Wednesday, July 24, 2024

House Democrats introduce bill called the Dream and Promise Act

House Democrats on Tuesday unveiled a new version of the Dream Act amid renewed debate over border security funding.

The bill’s proponents say that this time they aim to get it signed into law by President Trump or at least past the Senate and onto Trump’s desk. The proposal includes a path to citizenship for many DREAMers and beneficiaries of temporary protected status (TPS) and deferred enforced departure (DED), but it does not include any provisions on border security or immigration enforcement funding.

Together, DREAMers and beneficiaries of TPS and DED make up a population of immigrants who either lack legal status or could lose it, but never made a conscious decision to break U.S. immigration law. “Whether you are a Democrat or you are a Republican, as we travel to 2020, we gotta consider what our constituency wants, and I think they want relief for these young people,” said Rep. Adriano Espaillat (D-N.Y.).

The bill is likely to sail past the House and accrue some Republican support, but it will face stiff resistance to make the 60-vote threshold in the GOP-held Senate. “We’ll push. We’ll do our job and get it out of the House, and we’ll push to get it out of the Senate, and I know the full weight of the country will be on the White House to pass this bill because these young people have given this movement a face.” said Espaillat, a member of the House Democratic whip team.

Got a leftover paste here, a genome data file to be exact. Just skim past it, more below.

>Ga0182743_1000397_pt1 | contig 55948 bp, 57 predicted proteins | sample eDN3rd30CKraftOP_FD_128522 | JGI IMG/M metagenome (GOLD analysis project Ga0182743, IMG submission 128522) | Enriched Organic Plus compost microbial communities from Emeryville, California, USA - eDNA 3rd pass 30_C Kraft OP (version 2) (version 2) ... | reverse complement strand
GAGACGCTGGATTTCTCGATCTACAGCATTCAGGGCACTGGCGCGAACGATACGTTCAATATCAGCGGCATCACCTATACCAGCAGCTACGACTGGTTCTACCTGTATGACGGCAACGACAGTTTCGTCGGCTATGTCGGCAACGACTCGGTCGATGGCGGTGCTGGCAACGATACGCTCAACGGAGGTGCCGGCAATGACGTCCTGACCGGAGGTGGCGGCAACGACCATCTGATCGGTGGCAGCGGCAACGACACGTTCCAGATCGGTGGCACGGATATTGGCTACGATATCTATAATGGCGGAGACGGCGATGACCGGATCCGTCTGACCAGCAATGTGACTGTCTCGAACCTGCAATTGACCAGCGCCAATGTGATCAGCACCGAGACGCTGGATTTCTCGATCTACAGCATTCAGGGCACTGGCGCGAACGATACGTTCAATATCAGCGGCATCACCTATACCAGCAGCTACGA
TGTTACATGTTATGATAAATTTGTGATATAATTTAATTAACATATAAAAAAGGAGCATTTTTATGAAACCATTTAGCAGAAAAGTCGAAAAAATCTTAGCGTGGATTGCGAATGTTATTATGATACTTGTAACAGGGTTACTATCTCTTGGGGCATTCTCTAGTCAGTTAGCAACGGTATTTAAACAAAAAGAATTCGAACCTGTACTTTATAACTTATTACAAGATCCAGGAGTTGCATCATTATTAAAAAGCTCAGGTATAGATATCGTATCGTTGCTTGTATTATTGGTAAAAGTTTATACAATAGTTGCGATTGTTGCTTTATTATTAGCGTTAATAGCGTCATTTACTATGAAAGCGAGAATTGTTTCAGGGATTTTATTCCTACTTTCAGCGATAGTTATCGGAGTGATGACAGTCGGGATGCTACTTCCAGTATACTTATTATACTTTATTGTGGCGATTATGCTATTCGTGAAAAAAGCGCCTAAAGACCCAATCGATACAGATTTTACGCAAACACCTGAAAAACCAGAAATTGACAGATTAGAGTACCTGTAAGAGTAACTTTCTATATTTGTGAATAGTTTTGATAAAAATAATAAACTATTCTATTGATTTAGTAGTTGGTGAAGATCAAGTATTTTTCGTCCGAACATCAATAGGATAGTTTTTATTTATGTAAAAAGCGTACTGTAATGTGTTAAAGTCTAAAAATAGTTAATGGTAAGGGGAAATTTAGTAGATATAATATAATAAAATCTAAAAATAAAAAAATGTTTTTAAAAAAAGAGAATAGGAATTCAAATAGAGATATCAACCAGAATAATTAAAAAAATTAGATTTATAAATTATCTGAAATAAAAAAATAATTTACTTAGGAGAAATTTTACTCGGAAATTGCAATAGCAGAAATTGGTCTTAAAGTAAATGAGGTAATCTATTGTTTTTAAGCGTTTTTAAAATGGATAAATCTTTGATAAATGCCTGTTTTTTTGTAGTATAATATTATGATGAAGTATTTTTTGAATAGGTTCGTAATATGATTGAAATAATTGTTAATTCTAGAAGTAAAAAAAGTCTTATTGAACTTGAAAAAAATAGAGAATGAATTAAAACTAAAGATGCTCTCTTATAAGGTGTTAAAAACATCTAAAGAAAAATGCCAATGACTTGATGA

But Republicans who supported previous versions of the Dream Act are livid over what they call Democrats’ failure to reach across the aisle on this version; “My hope would be that Democrats would work with folks to actually get something done. My fear was that they would do something knowing that it couldn’t get done for political reasons, and that’s what this is,” Rep. Mario Diaz-Balart (R-Fla.) said. Diaz-Balart, a veteran of several immigration reform negotiations, said he could end up voting for the Democratic proposal but blasted Democratic leadership for using the issue to score political points.

Democrats, who promised action on immigration reform within the first 100 days of their House majority, opted to skip the often-tedious process of negotiating with their opposition. They’re banking on support from some moderate Republicans who’ve voted in favor of similar proposals in the past but also on using Trump’s words against him.